internal-sftp are part of OpenSSH. The
sftp-server is a standalone binary. The
internal-sftp is just a configuration keyword that tells
sshd to use the SFTP server code built-into the
sshd, instead of running another process (what would typically be the
internal-sftp was added much later (OpenSSH 4.9p1 in 2008?) than the standalone
sftp-server binary. But it is used in the default configuration file now. The
sftp-server is now redundant and is kept probably for backward compatibility only.
I believe there's no reason to use the
sftp-server for new installations.
From a functional point of view, the
internal-sftp are almost identical. They are built from the same source code.
The main advantage of the
internal-sftp is, that it requires no support files when used with
Quotes from the
sshd_config(5) man page:
Another advantage of the
internal-sftp is a performance, as it's not necessary to run a new sub-process for it.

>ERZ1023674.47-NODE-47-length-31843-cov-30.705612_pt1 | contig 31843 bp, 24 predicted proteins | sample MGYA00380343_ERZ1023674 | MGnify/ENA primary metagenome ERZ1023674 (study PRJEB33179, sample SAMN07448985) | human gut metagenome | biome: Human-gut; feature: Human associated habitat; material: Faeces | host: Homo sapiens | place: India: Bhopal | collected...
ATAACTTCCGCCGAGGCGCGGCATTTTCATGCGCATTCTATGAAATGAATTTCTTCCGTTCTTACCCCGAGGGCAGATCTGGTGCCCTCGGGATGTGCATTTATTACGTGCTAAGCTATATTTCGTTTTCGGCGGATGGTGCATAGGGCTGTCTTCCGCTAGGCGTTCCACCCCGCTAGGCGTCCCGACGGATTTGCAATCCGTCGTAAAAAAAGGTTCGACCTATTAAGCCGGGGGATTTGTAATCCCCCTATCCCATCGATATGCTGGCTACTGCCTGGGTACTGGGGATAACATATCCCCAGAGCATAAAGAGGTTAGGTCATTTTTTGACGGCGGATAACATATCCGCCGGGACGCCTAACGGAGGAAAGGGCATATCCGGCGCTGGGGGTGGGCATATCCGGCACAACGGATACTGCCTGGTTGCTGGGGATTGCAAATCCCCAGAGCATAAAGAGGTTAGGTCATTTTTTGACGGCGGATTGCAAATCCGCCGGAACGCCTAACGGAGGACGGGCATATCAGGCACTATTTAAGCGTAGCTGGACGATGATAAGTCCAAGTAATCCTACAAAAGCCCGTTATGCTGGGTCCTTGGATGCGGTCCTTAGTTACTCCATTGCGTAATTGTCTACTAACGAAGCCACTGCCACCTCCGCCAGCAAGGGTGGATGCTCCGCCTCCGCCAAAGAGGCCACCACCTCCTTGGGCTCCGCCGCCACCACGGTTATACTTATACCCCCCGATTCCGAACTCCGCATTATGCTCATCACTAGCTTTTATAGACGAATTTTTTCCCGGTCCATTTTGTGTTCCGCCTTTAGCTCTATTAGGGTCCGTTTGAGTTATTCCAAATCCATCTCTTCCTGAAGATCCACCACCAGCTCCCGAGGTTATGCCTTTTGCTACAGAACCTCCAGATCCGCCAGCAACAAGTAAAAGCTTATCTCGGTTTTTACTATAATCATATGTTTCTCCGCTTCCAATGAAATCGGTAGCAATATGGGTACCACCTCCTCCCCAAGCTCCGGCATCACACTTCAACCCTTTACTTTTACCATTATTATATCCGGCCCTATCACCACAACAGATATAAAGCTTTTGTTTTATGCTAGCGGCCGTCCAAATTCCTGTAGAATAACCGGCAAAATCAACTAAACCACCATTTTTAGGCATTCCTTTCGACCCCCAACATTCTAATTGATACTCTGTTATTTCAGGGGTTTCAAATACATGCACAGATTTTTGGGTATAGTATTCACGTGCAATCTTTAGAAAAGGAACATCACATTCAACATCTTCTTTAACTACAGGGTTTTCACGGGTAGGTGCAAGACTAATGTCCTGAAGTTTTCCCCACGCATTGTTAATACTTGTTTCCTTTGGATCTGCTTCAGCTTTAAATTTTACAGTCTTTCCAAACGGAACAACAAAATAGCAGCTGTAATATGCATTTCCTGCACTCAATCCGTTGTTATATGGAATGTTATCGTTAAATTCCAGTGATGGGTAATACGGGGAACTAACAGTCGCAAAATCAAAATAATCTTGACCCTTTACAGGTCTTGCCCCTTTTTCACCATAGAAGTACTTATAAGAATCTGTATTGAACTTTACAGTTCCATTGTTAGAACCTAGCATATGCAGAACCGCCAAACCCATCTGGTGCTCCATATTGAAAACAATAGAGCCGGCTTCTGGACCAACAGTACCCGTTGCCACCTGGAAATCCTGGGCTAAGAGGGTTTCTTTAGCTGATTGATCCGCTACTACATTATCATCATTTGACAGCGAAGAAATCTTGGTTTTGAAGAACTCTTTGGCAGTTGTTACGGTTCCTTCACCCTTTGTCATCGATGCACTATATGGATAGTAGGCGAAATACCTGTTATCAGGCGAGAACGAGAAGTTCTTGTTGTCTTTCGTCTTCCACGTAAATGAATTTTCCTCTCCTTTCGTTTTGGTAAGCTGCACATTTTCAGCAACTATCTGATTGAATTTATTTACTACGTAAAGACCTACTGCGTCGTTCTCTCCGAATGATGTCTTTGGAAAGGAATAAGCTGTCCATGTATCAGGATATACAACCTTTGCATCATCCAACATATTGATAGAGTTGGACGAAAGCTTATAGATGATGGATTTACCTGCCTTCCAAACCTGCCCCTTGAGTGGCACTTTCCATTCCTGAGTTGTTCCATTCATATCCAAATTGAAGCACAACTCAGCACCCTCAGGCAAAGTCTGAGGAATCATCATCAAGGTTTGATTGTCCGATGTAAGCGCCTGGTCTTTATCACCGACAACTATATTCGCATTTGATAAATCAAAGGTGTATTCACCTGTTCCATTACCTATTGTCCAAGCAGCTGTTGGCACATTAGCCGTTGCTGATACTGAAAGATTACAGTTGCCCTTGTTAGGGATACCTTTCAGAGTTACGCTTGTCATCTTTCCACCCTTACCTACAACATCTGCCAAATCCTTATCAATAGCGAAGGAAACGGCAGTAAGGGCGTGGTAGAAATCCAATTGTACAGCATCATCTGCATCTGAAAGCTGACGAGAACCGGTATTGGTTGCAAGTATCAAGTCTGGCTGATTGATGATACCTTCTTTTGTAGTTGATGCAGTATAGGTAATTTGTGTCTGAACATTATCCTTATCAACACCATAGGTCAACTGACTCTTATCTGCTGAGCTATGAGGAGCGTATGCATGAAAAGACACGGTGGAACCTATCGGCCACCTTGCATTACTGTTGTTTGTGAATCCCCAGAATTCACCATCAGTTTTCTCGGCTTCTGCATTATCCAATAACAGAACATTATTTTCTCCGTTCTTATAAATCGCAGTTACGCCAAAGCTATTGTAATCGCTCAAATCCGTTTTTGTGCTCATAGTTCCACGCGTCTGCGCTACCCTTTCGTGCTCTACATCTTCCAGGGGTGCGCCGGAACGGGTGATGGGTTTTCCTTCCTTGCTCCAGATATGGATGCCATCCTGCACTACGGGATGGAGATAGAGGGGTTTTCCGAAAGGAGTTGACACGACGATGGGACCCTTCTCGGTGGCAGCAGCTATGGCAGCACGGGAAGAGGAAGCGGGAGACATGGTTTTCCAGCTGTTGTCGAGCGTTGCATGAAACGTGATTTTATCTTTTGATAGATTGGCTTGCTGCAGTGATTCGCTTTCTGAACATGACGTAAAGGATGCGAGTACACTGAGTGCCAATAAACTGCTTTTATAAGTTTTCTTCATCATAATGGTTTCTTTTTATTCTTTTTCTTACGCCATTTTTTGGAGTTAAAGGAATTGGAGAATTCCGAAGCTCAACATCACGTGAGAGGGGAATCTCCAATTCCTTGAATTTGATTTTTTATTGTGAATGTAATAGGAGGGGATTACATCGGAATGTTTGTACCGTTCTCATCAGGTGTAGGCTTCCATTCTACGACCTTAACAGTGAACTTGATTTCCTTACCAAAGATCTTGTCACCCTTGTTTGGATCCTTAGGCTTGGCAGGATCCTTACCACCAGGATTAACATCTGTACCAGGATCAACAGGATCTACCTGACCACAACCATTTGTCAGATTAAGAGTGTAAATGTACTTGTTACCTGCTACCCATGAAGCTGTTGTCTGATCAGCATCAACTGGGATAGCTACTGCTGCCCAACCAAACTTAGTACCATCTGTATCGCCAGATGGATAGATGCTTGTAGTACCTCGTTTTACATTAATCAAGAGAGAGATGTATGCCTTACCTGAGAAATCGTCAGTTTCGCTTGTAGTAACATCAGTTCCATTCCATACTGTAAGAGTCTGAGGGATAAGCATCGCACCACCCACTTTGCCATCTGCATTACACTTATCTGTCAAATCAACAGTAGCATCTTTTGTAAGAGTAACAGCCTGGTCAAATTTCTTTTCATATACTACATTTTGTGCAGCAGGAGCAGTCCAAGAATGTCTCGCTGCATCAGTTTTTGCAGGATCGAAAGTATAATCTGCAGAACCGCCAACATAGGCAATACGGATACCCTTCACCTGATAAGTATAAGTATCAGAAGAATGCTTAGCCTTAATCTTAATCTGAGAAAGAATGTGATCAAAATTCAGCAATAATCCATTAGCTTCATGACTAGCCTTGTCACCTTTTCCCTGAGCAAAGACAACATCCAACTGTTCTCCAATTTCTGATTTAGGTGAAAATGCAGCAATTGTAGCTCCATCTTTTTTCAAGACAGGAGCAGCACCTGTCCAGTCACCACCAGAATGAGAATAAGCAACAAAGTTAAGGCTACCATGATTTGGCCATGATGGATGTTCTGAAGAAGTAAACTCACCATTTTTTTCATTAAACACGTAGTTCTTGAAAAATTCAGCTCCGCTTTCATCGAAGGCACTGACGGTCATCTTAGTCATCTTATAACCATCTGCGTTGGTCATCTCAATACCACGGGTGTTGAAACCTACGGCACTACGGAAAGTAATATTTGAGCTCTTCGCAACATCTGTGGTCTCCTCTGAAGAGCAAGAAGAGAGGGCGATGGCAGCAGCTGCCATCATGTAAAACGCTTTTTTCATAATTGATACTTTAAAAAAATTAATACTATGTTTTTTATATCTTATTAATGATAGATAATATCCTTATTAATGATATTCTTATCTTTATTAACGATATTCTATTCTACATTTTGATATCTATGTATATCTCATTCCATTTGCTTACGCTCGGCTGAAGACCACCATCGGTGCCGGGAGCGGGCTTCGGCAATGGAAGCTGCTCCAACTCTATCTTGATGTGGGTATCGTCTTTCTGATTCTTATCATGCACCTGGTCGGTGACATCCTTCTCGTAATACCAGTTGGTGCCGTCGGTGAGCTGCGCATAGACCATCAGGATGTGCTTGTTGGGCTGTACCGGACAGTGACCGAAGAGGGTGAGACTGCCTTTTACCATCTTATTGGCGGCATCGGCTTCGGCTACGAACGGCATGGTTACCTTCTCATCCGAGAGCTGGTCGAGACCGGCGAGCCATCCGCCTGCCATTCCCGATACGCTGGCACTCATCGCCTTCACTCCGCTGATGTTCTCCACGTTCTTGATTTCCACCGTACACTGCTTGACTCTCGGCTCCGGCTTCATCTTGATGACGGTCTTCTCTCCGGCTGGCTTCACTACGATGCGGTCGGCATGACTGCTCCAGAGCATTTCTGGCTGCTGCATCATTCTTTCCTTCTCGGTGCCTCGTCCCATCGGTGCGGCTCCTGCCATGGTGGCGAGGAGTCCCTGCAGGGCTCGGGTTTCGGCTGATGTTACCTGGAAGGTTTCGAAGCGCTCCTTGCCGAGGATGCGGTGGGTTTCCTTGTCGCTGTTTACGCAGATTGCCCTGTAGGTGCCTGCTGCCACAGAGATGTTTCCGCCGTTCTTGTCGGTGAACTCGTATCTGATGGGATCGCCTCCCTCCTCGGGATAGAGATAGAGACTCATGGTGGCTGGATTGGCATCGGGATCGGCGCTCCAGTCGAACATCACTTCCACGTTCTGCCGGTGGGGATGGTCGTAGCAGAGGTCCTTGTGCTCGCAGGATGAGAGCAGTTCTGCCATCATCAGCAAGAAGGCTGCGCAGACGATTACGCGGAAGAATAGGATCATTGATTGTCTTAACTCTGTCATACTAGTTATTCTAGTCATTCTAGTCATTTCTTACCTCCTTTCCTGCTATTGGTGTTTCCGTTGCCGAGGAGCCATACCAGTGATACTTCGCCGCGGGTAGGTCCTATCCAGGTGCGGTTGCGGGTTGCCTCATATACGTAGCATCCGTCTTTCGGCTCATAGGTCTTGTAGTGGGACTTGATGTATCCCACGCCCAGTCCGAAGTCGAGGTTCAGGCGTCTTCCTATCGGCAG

It may seem that the
sshd could automatically use the
internal-sftp, when it encounters the
sftp-server, as the functionality is identical and the
internal-sftp has even the above advantages. But there are edge cases, where there are differences.
Administrator may rely on a login shell configuration to prevent certain users from logging in. Switching to the
internal-sftp would bypass the restriction, as the login shell is no longer involved.
sftp-server binary (being a standalone process) you can use some hacks, like running the SFTP under
For SSH-1 (if anyone is still using it),
Subsystem directive is not involved at all. An SFTP client using SSH-1 tells the server explicitly, what binary the server should run. So legacy SSH-1 SFTP clients have the
sftp-server name hard-coded.